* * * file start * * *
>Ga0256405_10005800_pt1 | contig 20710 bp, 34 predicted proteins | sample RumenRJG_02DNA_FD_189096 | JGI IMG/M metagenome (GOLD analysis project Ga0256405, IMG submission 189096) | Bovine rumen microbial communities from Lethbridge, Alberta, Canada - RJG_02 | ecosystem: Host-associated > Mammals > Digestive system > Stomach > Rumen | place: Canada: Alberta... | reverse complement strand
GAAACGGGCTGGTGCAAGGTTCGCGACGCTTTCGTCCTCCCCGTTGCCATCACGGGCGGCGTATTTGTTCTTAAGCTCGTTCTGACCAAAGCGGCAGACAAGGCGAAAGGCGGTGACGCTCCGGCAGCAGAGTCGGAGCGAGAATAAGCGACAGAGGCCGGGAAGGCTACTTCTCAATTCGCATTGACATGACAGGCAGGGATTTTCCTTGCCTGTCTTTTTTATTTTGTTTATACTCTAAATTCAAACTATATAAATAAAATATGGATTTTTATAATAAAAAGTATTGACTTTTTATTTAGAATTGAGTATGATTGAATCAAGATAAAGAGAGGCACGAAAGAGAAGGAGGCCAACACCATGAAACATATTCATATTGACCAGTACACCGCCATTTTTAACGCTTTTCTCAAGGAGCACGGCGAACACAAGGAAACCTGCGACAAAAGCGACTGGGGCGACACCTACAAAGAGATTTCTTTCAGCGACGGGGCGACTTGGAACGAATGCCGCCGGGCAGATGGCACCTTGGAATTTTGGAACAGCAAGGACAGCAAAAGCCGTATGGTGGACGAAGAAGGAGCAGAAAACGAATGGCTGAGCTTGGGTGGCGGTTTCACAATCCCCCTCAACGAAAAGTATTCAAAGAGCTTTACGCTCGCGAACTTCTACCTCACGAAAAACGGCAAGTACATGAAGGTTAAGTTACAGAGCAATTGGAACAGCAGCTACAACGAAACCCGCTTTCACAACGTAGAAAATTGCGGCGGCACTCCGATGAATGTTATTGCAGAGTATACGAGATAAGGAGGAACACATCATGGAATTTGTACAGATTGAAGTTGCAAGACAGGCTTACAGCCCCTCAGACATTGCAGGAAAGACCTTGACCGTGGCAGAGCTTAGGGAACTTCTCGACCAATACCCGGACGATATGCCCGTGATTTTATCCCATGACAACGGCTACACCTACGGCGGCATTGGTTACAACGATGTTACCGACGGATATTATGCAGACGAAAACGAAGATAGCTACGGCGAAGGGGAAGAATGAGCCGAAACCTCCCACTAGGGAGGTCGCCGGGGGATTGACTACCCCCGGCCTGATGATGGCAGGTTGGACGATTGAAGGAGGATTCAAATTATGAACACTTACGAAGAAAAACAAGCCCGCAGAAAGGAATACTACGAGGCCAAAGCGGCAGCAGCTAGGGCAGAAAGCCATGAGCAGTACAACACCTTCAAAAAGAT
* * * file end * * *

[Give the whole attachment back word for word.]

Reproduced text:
>Ga0256405_10005800_pt1 | contig 20710 bp, 34 predicted proteins | sample RumenRJG_02DNA_FD_189096 | JGI IMG/M metagenome (GOLD analysis project Ga0256405, IMG submission 189096) | Bovine rumen microbial communities from Lethbridge, Alberta, Canada - RJG_02 | ecosystem: Host-associated > Mammals > Digestive system > Stomach > Rumen | place: Canada: Alberta... | reverse complement strand
GAAACGGGCTGGTGCAAGGTTCGCGACGCTTTCGTCCTCCCCGTTGCCATCACGGGCGGCGTATTTGTTCTTAAGCTCGTTCTGACCAAAGCGGCAGACAAGGCGAAAGGCGGTGACGCTCCGGCAGCAGAGTCGGAGCGAGAATAAGCGACAGAGGCCGGGAAGGCTACTTCTCAATTCGCATTGACATGACAGGCAGGGATTTTCCTTGCCTGTCTTTTTTATTTTGTTTATACTCTAAATTCAAACTATATAAATAAAATATGGATTTTTATAATAAAAAGTATTGACTTTTTATTTAGAATTGAGTATGATTGAATCAAGATAAAGAGAGGCACGAAAGAGAAGGAGGCCAACACCATGAAACATATTCATATTGACCAGTACACCGCCATTTTTAACGCTTTTCTCAAGGAGCACGGCGAACACAAGGAAACCTGCGACAAAAGCGACTGGGGCGACACCTACAAAGAGATTTCTTTCAGCGACGGGGCGACTTGGAACGAATGCCGCCGGGCAGATGGCACCTTGGAATTTTGGAACAGCAAGGACAGCAAAAGCCGTATGGTGGACGAAGAAGGAGCAGAAAACGAATGGCTGAGCTTGGGTGGCGGTTTCACAATCCCCCTCAACGAAAAGTATTCAAAGAGCTTTACGCTCGCGAACTTCTACCTCACGAAAAACGGCAAGTACATGAAGGTTAAGTTACAGAGCAATTGGAACAGCAGCTACAACGAAACCCGCTTTCACAACGTAGAAAATTGCGGCGGCACTCCGATGAATGTTATTGCAGAGTATACGAGATAAGGAGGAACACATCATGGAATTTGTACAGATTGAAGTTGCAAGACAGGCTTACAGCCCCTCAGACATTGCAGGAAAGACCTTGACCGTGGCAGAGCTTAGGGAACTTCTCGACCAATACCCGGACGATATGCCCGTGATTTTATCCCATGACAACGGCTACACCTACGGCGGCATTGGTTACAACGATGTTACCGACGGATATTATGCAGACGAAAACGAAGATAGCTACGGCGAAGGGGAAGAATGAGCCGAAACCTCCCACTAGGGAGGTCGCCGGGGGATTGACTACCCCCGGCCTGATGATGGCAGGTTGGACGATTGAAGGAGGATTCAAATTATGAACACTTACGAAGAAAAACAAGCCCGCAGAAAGGAATACTACGAGGCCAAAGCGGCAGCAGCTAGGGCAGAAAGCCATGAGCAGTACAACACCTTCAAAAAGAT